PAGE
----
Article by Jane, Curriculum Lead – Creative Industries and Culture
The terms ‘sustainability’ and ‘sustainable development’ have seen increasing usage since the 1970’s and particularly in recent years, but what do they actually mean?
One of the most frequently quoted definitions is from the UN World Commission on Environment and Development Report, which states that “sustainable development is development that meets the needs of the present without compromising the ability of future generations to meet their own needs.” (Brundtland, 1987).
It is through sustainable development that we can achieve sustainability, which is built on the 3 pillars of environment, economics and (social) equity (the 3 E’s).
In 2015, all of the United Nations Member States adopted the 2030 Agenda for Sustainable Development (United Nations, 2015), which outlines a shared vision for the world. At its heart are the 17 Sustainable Development Goals (SDGs), which are interconnected and which recognise the importance of a balance between the three pillars of sustainability.
Joy outlined how in 1968-69, the “Household Resources and Standards of Living in the United Kingdom” survey was the first measure of poverty that didn’t just use income and began to use what people in society themselves regarded as necessities for inclusion in everyday life (Townsend, 1979). It showed that the introduction of the welfare state had not ended poverty. Tutors then explored how poverty was reflected in fashion, art, photography and music in the years 1968-1969 and how this linked to the history of sustainability. For example, in 1968, photographer, Nick Hedges, captured the lives of people living on the breadline in the UK (nickhedgesphotography.co.uk) and songs such as ‘The Streets of London’ and ‘In the Ghetto’ showed an awareness in Western countries of the extent of poverty.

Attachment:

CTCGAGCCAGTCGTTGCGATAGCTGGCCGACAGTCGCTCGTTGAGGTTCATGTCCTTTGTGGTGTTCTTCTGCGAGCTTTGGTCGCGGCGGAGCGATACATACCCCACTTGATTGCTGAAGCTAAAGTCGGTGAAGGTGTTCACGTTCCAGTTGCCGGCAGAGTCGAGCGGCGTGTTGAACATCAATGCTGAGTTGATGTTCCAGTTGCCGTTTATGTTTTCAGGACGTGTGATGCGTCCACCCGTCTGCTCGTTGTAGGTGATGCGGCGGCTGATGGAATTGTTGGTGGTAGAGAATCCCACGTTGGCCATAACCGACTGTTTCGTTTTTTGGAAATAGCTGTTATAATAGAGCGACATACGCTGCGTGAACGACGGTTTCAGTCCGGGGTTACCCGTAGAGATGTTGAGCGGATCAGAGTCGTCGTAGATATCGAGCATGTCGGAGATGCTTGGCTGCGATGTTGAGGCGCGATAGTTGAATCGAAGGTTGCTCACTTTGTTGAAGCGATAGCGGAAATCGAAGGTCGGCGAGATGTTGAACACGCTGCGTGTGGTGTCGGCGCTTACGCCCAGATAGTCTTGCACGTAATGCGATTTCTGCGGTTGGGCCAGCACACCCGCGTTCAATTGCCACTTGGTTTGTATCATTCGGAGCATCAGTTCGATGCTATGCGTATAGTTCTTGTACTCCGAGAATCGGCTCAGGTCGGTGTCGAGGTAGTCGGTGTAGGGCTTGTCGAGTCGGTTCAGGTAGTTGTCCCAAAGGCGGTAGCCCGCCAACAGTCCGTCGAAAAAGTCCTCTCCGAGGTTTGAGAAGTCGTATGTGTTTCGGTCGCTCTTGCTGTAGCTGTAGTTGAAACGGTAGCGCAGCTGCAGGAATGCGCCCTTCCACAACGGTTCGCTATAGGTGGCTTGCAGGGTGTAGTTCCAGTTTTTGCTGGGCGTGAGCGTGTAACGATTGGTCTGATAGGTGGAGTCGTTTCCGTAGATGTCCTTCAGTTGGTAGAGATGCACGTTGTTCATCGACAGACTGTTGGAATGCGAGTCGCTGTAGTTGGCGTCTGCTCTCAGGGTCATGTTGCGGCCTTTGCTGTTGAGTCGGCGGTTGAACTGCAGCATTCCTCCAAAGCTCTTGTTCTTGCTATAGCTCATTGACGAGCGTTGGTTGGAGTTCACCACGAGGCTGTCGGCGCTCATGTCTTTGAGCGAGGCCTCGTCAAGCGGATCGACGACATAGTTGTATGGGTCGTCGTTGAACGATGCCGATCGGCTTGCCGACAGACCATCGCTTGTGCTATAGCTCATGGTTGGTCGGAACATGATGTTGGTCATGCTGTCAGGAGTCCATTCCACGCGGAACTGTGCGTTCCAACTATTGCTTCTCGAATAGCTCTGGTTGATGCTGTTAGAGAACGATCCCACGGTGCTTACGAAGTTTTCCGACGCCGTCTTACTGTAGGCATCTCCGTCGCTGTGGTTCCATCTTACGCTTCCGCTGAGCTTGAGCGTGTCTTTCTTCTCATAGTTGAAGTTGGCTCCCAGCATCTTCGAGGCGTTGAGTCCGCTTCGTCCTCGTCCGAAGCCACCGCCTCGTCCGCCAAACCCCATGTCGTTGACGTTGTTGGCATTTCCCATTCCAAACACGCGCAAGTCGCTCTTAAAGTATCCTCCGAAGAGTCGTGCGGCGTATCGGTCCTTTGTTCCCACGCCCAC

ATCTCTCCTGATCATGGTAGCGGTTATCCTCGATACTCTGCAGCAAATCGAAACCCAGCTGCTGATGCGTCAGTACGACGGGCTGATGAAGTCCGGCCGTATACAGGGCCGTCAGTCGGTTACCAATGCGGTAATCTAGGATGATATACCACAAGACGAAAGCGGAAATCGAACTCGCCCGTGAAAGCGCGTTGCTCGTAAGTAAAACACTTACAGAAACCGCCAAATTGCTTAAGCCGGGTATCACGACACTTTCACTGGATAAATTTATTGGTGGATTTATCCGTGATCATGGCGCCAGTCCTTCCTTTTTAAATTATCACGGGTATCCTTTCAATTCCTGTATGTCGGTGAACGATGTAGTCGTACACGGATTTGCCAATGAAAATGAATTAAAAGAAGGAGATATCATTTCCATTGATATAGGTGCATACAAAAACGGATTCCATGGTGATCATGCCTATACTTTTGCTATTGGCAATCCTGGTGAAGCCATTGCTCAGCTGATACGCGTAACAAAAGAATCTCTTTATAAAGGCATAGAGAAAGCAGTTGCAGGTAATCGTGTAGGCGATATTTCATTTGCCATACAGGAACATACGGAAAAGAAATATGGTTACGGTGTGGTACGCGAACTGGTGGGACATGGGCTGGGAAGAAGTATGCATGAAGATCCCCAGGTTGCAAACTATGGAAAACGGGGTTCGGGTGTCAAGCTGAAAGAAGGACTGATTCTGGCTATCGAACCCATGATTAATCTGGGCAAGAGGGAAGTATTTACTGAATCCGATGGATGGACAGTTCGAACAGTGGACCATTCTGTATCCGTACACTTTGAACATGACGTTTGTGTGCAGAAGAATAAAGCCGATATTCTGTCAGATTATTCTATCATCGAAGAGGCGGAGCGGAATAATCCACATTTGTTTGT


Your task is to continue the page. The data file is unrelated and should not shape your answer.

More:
As well as exploring the history of sustainability, in the creative curriculum, we have been looking at the impact of our choices and how we can make those choices more sustainable. For example, we have been exploring how we can better manage resources to reduce waste and re-purpose or re-use where possible, including implementing processes such as reclaiming clay and using glass offcuts from stained glass in jewellery making. We have a number of self-study and in centre courses based on sustainable values (see course list below) and our tutors embed sustainability across the curriculum, with learners now also having the option of an online portfolio instead of paper-based to allow for them to make sustainable choices within the classroom.
So what can you do?
- Remember the 3 R’s – Reduce, re-use, recycle
- Ask your tutors to guide you to sustainable resources
- Buy second-hand, borrow or make do
- Buy local to reduce your carbon footprint
- Mend clothes to reduce the impact of fast fashion
- Create a meal from what’s in your cupboard to reduce waste or try going meat free once a week
- Choose plants that support wildlife
If you’re interested in sustainability, try one of our related courses below:
Self-access courses (FREE):
In Centre Courses:
Brundtland, G., 1987. Report of the World Commission on Environment and Development: Our Common Future. [online] Available at: < http://www.un-documents.net/our-common-future.pdf > [Accessed 4 March 2022].
Townsend, P., 1979. Poverty in the United Kingdom. [e-book] London: Allen Lane and Penguin Books. Available at:< https://www.poverty.ac.uk/system/files/townsend-book-pdfs/PIUK/piuk-whole.pdf> [Accessed 4 March 2022].
United Nations, 2015. Transforming Our World: The 2030 Agenda for Sustainable Development. New York: UN Publishing.